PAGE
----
Ford plans to add 6,200 jobs in Michigan, Ohio, and Missouri
Ford will add 6,200 factory jobs in Michigan, Missouri and Ohio as it prepares to build more electric vehicles and roll out two redesigned combustion-engine models.
The company says it will invest $3.7 billion in the three states between now and 2026. It also will convert about 3,000 temporary workers to full-time status with pay raises and benefits.
In Michigan, Ford plans to add 2,000 jobs at three assembly plants, and another 1,200 at other facilities.
A factory in the Detroit suburb of Wayne that now builds the Ranger midsize pickup will see investment and jobs to make a new Ranger. A plant in Flat Rock south of Detroit will make a new version of the Mustang muscle car. And Ford’s Electric Vehicle Center in Dearborn will see investment and jobs so it can build more F-150 Lightning electric pickups to meet unexpectedly high demand. The company also will add 600 jobs at a new parts packaging facility in Monroe, Michigan, and another 600 at several Michigan component plants.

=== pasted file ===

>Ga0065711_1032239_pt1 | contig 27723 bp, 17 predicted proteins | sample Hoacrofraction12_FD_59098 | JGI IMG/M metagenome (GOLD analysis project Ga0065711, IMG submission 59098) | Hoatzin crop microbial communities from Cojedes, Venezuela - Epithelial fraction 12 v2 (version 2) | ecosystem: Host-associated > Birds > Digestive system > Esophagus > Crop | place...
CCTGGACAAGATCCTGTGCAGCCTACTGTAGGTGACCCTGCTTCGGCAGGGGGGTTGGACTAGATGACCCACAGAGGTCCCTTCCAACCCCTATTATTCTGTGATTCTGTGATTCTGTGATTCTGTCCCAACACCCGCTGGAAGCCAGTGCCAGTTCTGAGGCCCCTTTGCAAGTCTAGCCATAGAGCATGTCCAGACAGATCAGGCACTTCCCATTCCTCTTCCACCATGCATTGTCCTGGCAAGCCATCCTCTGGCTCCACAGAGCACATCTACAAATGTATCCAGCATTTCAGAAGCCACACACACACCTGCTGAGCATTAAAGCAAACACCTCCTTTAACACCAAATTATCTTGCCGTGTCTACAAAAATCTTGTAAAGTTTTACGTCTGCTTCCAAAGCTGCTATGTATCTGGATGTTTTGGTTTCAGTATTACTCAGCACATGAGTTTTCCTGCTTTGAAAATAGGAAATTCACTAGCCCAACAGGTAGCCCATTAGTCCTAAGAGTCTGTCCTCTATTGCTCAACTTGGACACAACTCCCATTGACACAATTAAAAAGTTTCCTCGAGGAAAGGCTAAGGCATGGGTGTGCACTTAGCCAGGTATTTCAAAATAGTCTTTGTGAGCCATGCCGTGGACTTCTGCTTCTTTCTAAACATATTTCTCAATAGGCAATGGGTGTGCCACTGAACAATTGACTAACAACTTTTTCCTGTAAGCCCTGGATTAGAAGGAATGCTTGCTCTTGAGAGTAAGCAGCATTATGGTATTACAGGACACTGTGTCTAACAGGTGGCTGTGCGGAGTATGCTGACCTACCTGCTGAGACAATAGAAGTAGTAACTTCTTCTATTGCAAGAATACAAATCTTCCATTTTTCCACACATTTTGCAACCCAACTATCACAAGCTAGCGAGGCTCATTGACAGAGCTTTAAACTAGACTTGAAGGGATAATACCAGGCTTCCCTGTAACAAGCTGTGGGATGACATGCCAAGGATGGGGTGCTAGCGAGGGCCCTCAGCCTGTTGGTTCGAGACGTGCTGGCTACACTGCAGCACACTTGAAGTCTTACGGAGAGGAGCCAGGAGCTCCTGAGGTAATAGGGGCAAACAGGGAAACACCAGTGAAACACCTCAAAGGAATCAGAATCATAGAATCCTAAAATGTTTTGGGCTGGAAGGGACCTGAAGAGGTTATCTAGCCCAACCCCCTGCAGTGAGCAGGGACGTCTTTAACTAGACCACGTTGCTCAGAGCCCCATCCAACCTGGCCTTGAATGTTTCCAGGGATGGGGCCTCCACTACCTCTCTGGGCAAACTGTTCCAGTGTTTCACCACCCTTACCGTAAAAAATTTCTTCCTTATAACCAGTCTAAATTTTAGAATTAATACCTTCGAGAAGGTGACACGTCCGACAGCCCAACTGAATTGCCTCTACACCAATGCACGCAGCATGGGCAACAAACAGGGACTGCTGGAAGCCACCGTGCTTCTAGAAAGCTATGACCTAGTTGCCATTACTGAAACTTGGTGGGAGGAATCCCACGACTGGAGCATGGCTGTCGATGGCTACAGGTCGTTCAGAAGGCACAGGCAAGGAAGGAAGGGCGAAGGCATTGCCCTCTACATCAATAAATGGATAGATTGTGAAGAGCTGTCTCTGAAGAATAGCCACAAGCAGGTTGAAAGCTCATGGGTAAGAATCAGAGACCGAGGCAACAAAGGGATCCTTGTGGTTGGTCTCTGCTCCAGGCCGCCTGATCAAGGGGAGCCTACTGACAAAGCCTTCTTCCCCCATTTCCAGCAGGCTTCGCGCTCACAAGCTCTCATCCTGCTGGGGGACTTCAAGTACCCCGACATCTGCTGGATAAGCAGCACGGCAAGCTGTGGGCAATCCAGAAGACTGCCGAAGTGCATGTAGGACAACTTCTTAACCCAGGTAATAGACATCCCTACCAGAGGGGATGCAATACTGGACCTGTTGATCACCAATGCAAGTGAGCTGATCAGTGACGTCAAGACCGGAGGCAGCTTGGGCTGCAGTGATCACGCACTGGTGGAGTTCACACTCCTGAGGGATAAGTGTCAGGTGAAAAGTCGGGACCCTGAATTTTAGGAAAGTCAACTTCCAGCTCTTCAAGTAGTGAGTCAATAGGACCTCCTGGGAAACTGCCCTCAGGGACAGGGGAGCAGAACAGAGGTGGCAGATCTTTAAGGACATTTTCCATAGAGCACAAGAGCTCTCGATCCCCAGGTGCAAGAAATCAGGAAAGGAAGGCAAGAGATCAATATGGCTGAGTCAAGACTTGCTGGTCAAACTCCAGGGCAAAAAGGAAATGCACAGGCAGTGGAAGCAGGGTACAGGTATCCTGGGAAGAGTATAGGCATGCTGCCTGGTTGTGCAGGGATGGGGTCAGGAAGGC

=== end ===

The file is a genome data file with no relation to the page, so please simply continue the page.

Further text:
For Michigan officials, it was a moment of bipartisan triumph that brought together Governor Gretchen Whitmer and the legislature’s Democratic and Republican leaders, who worked together earlier this year to adopt incentives worth hundreds of millions of dollars to attract manufacturing plants.
“We’ve got to compete with the rest of the world to earn their investment here in Michigan and we won. This is a big win for Michigan," Whitmer said.
A factory in Avon Lake, Ohio, near Cleveland, will be expanded so it can build an unidentified new electric commercial vehicle, with 1,800 new jobs. Ninety more jobs will be added in Lima and Sharonville, Ohio.
A plant in Claycomo, Missouri, near Kansas City, that makes big electric and combustion-engine Transit vans will get a third shift of 1,100 workers to handle increased demand.